Joint movement can be described in two main ways. Osteokinematic movement is the movement of your body parts and it’s clearly visible to the naked eye. Arthrokinematic movement is movement that happens inside your joint capsules and cannot be seen.
Your joint surfaces slide, spin and roll across each other. This permits your bones to move through space. Impediments to healthy arthrokinematic movement limits osteokinematic movement.
This is awesome to know about, of course, but actually my favorite reason to have a basic understanding of the difference between osteokinematic and arthrokinematic joint movement is to know that when it comes to arthrokinematics, there’s a lot that we can’t see happening (or not happening) when someone moves. It’s also outside of our scope of practice to assess this manually or make assumptions about what is happening.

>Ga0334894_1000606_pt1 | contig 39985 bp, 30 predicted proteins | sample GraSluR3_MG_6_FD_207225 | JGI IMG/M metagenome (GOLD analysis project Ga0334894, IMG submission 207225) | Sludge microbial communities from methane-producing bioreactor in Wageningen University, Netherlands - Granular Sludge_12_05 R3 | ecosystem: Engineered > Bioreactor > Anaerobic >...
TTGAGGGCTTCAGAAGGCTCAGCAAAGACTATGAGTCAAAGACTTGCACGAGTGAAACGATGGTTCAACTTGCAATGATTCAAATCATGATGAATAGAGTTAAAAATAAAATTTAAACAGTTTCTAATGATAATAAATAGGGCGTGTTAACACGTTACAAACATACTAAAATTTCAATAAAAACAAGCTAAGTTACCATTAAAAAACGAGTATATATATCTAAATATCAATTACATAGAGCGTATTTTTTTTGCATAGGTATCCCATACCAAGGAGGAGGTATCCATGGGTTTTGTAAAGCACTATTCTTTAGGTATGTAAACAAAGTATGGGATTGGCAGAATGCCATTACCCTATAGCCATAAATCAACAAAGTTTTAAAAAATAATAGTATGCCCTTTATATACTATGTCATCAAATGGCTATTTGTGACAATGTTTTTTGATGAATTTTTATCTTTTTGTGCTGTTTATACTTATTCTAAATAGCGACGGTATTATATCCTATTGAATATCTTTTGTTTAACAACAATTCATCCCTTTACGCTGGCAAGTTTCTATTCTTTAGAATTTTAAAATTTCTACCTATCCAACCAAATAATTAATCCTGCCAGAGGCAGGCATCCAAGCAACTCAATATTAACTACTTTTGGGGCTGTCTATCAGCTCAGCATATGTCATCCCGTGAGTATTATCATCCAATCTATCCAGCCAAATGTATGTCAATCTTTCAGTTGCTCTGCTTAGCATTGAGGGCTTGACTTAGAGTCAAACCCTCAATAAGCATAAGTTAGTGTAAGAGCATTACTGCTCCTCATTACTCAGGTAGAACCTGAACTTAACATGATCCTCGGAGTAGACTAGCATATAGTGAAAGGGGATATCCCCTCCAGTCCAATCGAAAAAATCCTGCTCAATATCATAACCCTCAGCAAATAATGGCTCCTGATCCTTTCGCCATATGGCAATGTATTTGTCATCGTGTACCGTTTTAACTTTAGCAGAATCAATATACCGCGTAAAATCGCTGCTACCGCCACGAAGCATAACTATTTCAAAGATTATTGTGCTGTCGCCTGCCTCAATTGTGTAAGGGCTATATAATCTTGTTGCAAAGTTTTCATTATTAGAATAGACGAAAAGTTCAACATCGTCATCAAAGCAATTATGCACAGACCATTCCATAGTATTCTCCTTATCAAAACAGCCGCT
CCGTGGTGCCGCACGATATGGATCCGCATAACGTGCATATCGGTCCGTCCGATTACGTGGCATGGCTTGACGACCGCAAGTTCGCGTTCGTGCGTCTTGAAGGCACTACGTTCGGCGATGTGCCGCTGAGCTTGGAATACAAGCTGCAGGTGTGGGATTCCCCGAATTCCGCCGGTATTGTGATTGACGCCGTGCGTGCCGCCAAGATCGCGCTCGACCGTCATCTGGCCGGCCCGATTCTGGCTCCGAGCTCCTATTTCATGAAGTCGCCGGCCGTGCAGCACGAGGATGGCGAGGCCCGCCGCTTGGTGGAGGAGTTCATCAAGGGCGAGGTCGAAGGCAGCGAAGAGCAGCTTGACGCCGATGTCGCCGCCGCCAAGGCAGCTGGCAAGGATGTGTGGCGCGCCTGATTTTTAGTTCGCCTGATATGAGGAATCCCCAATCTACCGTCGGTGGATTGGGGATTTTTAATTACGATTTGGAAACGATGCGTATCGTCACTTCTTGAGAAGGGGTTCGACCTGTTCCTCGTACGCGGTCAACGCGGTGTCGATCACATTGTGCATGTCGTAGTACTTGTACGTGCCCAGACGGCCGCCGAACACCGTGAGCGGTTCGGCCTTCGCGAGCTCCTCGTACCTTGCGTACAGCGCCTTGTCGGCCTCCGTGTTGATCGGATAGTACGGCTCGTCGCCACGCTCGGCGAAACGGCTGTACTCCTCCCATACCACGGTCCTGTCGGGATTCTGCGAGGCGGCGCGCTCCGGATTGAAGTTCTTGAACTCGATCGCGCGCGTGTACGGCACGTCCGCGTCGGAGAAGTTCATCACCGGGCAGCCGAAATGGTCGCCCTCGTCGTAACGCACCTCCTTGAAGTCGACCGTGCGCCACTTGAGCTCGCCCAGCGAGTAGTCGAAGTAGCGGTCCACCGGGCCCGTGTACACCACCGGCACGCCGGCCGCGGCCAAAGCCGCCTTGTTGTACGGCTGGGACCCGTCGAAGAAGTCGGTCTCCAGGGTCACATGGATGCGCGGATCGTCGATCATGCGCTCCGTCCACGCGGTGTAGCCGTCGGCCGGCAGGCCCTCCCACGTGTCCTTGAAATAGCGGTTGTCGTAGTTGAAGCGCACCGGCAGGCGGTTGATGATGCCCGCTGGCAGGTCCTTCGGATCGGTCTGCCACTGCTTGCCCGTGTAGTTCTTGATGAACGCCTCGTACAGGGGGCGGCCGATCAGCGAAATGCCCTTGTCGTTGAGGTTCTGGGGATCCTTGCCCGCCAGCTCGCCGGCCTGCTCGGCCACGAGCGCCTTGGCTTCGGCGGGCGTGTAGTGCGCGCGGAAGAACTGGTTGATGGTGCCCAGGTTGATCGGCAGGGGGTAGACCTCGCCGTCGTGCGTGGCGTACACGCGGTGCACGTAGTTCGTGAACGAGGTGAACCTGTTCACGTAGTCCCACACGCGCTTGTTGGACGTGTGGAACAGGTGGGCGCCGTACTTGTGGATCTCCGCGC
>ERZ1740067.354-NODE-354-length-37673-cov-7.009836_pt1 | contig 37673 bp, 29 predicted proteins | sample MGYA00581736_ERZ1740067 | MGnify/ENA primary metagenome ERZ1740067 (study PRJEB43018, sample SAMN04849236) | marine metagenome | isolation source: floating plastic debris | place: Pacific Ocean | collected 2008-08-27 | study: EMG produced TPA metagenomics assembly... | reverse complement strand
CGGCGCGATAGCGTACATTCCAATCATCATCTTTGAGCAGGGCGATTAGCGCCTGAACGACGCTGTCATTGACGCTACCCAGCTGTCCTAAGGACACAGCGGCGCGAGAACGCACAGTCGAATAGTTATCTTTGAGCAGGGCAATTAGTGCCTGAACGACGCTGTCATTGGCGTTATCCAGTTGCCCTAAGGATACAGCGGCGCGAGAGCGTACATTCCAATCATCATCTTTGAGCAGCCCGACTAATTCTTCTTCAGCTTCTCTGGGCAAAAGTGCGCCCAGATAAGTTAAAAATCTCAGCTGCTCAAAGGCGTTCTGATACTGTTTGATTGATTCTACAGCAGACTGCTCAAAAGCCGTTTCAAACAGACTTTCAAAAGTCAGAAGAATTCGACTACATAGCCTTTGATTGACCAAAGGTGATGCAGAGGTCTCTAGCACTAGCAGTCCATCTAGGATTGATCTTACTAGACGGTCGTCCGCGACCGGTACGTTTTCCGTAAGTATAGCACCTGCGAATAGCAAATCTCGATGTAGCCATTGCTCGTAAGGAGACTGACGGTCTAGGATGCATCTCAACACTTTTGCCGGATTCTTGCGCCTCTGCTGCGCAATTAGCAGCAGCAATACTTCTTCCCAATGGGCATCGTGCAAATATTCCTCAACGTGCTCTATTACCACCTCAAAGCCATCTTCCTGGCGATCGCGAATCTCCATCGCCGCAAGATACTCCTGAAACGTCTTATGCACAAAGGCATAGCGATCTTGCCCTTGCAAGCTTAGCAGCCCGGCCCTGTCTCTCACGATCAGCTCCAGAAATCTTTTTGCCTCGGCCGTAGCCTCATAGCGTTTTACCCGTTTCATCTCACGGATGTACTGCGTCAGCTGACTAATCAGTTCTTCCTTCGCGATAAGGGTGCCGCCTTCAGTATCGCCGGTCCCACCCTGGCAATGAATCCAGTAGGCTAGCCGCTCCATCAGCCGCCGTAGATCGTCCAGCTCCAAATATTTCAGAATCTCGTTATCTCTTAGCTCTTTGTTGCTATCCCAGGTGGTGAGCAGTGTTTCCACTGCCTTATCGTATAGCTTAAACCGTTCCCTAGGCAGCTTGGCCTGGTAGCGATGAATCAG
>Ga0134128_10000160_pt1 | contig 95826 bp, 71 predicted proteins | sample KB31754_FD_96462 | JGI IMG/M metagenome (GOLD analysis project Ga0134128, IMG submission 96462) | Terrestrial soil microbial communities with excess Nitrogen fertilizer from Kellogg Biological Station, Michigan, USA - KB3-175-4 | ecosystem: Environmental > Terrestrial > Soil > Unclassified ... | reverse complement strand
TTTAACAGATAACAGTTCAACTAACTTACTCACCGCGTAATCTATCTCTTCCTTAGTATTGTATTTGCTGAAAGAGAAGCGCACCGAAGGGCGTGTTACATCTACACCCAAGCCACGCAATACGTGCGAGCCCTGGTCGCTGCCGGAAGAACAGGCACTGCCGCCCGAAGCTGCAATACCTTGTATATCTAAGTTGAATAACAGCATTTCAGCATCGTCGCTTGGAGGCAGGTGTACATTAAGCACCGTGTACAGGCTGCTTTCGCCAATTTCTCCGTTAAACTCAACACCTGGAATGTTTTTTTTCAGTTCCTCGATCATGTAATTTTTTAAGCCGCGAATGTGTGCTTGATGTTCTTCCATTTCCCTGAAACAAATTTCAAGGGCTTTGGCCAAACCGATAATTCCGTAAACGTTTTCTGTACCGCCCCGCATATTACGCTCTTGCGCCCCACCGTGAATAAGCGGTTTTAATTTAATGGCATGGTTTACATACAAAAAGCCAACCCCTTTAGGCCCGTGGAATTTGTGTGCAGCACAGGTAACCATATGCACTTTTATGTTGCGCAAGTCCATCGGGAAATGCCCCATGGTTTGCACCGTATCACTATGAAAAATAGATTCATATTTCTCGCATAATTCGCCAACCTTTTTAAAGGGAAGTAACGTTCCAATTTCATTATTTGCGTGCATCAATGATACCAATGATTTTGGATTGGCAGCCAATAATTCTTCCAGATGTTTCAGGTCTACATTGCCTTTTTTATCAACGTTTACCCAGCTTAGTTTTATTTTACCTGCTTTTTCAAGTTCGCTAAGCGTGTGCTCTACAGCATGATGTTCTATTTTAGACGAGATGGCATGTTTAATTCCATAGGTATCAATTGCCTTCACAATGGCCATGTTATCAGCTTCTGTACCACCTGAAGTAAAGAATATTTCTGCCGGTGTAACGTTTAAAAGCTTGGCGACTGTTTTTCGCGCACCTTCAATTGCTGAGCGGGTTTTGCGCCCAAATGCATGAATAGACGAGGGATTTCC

What it boils down to is…bone broth anyone? I kid…is that recognizing the difference between osteokinematic and arthrokinematic possible realities helps us to remember that we just don’t know what’s happening always. Sometimes a movement limitation isn’t related to fascia or muscle. Sometimes there’s a very hard truth to that limit.
And ultimately reckoning with this speaks to the good ethics of maintaining a healthy, curious, interested awareness of epistemology, or the limits on what we can know based on our methods for knowing.
This awareness of the limits of what we can know as yoga teachers (based on our limited methods for knowing, like, for example, we don’t have MRI vision) might help is overstep those limits by making assumptions, and false claims, and practicing outside of our scope.